CANADA'S INNOVATION LEADERS
CANADA'S INNOVATION LEADERS
 


From the CEO's desk
Ron Freedman
CEO
Research Infosource Inc

Assembling our annual research rankings for universities, colleges, companies and hospitals gives Research Infosource - and we hope, our readers - a unique perspective on the state of research and innovation in Canada. We are deeply indebted to the hundreds of organizations that work with us each year to provide data and to bring to life the real world of research and its applications through their case studies - see the Focus on Cross-sector Collaboration. We also want to thank the many groups featured in Canada's Innovation Leaders (CIL) who support our work through their advertising and sponsored opinion editorials. Let me offer some personal perspectives on the state of research in Canada.

First off, the scale and scope of research being performed and applied by Canada's top research and innovation organizations is astounding. In this issue of CIL you'll read about permafrost research, cyber security, international development, surgical robots and more. But this is but the tip of a creativity iceberg. Not only do we perform a great deal and variety of research in this country, it is of very high quality. Bibliometric studies consistently show that our research publications are at the top of the heap both in quantity and quality internationally. For all the anxiety over funding levels and program changes we have a solid base of research and innovation activity in this country. So, let us celebrate our researchers and our research.

We are proud this year to introduce to readers the world of museum research. Canada's research museums are an important component of our national system of innovation. Expect to learn more about them in future issues of CIL.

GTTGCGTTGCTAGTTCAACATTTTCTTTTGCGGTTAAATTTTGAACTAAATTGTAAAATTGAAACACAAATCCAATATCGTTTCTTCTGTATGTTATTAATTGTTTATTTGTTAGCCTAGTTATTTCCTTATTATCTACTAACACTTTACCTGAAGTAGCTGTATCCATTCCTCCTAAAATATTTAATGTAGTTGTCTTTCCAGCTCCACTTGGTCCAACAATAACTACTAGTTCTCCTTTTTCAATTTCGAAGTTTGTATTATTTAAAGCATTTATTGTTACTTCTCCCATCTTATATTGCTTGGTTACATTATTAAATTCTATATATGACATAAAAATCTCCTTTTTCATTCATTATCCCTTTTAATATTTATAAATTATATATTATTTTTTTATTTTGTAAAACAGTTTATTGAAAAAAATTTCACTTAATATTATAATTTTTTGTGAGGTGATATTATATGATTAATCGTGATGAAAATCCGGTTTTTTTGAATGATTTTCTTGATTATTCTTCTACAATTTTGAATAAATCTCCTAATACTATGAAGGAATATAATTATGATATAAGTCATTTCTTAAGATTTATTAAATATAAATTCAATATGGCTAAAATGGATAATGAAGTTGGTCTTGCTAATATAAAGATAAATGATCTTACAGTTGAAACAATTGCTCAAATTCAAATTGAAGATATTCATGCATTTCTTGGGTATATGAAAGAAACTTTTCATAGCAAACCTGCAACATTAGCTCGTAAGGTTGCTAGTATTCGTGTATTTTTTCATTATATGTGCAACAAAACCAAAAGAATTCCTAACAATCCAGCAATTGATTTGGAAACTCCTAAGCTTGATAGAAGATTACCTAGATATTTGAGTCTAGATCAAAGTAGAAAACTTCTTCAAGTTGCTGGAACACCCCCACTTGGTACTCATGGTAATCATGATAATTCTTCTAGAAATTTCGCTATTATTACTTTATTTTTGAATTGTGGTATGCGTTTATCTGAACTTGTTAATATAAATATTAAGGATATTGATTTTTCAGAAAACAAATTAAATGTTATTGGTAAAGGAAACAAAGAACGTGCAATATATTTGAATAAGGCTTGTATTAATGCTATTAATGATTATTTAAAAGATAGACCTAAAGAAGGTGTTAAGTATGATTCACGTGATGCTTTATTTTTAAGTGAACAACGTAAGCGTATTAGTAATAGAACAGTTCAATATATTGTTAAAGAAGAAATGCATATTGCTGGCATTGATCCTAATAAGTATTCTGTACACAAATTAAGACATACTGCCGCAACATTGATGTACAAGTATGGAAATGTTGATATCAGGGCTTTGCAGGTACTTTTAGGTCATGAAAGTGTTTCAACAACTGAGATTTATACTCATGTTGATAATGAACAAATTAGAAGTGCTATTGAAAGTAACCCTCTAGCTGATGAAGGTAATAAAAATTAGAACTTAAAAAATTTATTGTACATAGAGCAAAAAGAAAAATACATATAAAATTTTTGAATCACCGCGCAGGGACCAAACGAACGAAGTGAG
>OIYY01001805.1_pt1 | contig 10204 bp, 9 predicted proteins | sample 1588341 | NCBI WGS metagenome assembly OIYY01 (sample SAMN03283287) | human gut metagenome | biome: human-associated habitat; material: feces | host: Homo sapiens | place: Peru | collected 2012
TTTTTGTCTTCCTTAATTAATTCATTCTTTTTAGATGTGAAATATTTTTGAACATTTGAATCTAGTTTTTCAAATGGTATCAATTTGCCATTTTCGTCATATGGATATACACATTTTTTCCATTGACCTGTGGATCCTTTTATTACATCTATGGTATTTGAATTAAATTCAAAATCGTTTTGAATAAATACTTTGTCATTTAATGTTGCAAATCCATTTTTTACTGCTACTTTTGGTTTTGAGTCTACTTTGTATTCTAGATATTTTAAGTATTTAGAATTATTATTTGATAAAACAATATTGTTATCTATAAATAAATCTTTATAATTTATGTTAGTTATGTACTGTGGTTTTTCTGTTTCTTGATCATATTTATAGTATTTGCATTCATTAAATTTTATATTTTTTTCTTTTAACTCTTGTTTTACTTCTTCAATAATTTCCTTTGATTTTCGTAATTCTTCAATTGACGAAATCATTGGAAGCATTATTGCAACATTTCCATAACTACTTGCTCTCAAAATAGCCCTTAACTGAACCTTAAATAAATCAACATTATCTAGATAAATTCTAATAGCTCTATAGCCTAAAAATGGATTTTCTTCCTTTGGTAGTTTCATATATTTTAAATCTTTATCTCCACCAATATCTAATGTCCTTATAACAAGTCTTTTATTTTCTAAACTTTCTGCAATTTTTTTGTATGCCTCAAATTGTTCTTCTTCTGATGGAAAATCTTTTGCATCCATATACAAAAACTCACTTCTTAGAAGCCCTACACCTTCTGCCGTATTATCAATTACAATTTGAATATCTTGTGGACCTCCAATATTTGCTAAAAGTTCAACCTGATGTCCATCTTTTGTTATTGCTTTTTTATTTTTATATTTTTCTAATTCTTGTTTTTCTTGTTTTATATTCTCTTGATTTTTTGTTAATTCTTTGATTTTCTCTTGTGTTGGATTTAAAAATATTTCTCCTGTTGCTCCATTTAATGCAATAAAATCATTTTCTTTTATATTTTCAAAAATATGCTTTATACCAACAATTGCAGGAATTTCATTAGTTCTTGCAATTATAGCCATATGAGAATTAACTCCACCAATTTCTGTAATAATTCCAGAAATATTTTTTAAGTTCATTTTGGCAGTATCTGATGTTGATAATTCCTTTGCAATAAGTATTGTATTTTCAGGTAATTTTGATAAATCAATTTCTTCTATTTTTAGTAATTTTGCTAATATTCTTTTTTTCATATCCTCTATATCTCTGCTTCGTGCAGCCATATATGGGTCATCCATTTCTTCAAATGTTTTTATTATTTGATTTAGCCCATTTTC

Let us credit the politicians who provide their support for taxpayer-funded research and innovation and the public servants who work behind the scenes to design and administer the grant and contribution programs that are the bedrock of the research system. While the corporate sector accounts for the majority of research in the country, it is the government programs that provide the foundation: training researchers, conducting basic research, supporting knowledge translation, funding research infrastructure. Not to be overlooked are the public sector organizations - universities, colleges and hospitals - in which the bulk of academic research is performed. Executives and administrators at these organizations work tirelessly on the thankless tasks of raising funds, administering grants, providing progress reports, seeking outside partners, securing and licensing patents, moving research knowledge outside of their institution, and more - all the un-glorious work that makes the system run smoothly and effectively.

The theme of this year's CIL is cross-sector collaboration - how working outside of institutional boundaries - across sectors - strengthens the research endeavour. Universities working with companies, colleges working with universities, hospitals working with universities and companies; these out-of-the-box collaborations improve the research, its applications and the training opportunities for young people that come with them. They also raise the prospect that the research and innovation will be applied in the real world.

Cross-sector collaboration goes hand-in-hand with interdisciplinary collaboration - collaboration across scientific specialties. Increasingly, the world of scientific and engineering research understands that many of the big problems (and opportunities) of science depend on knowledge resident in different science and engineering disciplines; chemistry, biology, physics, genomics, etc. etc. Moreover, all scientific research takes place in a social context, and understanding that context (e.g. doctor-patient, manufacturer-customer, international aid donor-recipient) is vital to how research can be successfully applied. It's fair to say that Canadian researchers are at the forefront both in cross-sector collaboration and interdisciplinary collaboration, but that those are still in early days.

I invite you to peruse the pages of Canada's Innovation Leaders and to review our website www.researchinfosource.com to learn more about research in Canada, and the organizations and individuals who drive our success.



Top